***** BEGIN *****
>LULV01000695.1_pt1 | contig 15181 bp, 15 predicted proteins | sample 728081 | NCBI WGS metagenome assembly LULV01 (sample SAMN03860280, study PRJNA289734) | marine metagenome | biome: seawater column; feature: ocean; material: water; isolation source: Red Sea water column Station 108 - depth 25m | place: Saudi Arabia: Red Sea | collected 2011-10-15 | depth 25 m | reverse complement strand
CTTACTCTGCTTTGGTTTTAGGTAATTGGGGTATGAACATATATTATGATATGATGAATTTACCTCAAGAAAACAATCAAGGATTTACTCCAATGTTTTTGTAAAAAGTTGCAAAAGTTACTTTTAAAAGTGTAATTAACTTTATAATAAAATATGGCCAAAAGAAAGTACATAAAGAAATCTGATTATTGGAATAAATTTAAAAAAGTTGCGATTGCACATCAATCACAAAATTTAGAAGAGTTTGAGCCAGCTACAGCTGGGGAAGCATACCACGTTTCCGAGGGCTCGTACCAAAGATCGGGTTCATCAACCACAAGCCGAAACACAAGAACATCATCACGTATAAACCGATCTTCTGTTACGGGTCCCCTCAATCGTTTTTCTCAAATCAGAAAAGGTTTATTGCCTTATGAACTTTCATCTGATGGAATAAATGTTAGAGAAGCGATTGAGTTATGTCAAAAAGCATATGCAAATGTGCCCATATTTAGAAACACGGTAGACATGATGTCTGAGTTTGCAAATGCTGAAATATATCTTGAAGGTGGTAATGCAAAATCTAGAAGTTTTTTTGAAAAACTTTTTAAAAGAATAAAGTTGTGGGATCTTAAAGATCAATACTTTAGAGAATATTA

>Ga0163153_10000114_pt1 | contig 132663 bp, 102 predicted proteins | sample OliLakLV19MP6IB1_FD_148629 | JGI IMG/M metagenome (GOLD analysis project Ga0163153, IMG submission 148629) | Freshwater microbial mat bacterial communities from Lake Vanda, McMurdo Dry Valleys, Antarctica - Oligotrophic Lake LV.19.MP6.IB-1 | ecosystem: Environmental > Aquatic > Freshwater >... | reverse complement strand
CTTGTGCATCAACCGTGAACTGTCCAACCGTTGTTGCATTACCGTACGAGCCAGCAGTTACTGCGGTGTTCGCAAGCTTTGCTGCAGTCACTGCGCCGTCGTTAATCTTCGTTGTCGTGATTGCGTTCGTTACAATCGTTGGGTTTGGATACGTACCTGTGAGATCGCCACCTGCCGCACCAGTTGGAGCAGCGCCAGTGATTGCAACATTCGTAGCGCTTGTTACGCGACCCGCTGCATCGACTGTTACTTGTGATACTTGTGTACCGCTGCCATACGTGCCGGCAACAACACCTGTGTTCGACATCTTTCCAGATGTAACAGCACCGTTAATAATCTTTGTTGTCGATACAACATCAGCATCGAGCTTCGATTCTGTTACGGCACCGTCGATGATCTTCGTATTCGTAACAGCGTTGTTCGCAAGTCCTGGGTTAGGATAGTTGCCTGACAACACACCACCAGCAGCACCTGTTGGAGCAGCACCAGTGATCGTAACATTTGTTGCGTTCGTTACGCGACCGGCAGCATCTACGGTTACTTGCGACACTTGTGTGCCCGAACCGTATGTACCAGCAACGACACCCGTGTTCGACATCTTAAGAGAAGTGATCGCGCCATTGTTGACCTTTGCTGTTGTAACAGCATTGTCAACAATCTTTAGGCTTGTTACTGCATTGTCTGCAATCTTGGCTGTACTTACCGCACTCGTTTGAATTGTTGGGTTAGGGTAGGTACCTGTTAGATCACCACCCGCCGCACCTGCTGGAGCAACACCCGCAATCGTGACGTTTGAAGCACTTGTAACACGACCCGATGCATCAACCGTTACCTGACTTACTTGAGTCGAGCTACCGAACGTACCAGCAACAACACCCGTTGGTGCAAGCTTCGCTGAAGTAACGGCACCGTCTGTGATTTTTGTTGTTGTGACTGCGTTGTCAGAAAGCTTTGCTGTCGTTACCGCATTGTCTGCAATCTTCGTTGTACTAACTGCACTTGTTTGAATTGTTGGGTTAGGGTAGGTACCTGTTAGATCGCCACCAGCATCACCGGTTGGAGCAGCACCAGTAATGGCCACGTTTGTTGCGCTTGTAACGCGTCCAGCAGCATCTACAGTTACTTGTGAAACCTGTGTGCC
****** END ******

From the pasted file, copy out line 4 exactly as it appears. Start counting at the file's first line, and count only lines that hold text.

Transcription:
CTTGTGCATCAACCGTGAACTGTCCAACCGTTGTTGCATTACCGTACGAGCCAGCAGTTACTGCGGTGTTCGCAAGCTTTGCTGCAGTCACTGCGCCGTCGTTAATCTTCGTTGTCGTGATTGCGTTCGTTACAATCGTTGGGTTTGGATACGTACCTGTGAGATCGCCACCTGCCGCACCAGTTGGAGCAGCGCCAGTGATTGCAACATTCGTAGCGCTTGTTACGCGACCCGCTGCATCGACTGTTACTTGTGATACTTGTGTACCGCTGCCATACGTGCCGGCAACAACACCTGTGTTCGACATCTTTCCAGATGTAACAGCACCGTTAATAATCTTTGTTGTCGATACAACATCAGCATCGAGCTTCGATTCTGTTACGGCACCGTCGATGATCTTCGTATTCGTAACAGCGTTGTTCGCAAGTCCTGGGTTAGGATAGTTGCCTGACAACACACCACCAGCAGCACCTGTTGGAGCAGCACCAGTGATCGTAACATTTGTTGCGTTCGTTACGCGACCGGCAGCATCTACGGTTACTTGCGACACTTGTGTGCCCGAACCGTATGTACCAGCAACGACACCCGTGTTCGACATCTTAAGAGAAGTGATCGCGCCATTGTTGACCTTTGCTGTTGTAACAGCATTGTCAACAATCTTTAGGCTTGTTACTGCATTGTCTGCAATCTTGGCTGTACTTACCGCACTCGTTTGAATTGTTGGGTTAGGGTAGGTACCTGTTAGATCACCACCCGCCGCACCTGCTGGAGCAACACCCGCAATCGTGACGTTTGAAGCACTTGTAACACGACCCGATGCATCAACCGTTACCTGACTTACTTGAGTCGAGCTACCGAACGTACCAGCAACAACACCCGTTGGTGCAAGCTTCGCTGAAGTAACGGCACCGTCTGTGATTTTTGTTGTTGTGACTGCGTTGTCAGAAAGCTTTGCTGTCGTTACCGCATTGTCTGCAATCTTCGTTGTACTAACTGCACTTGTTTGAATTGTTGGGTTAGGGTAGGTACCTGTTAGATCGCCACCAGCATCACCGGTTGGAGCAGCACCAGTAATGGCCACGTTTGTTGCGCTTGTAACGCGTCCAGCAGCATCTACAGTTACTTGTGAAACCTGTGTGCC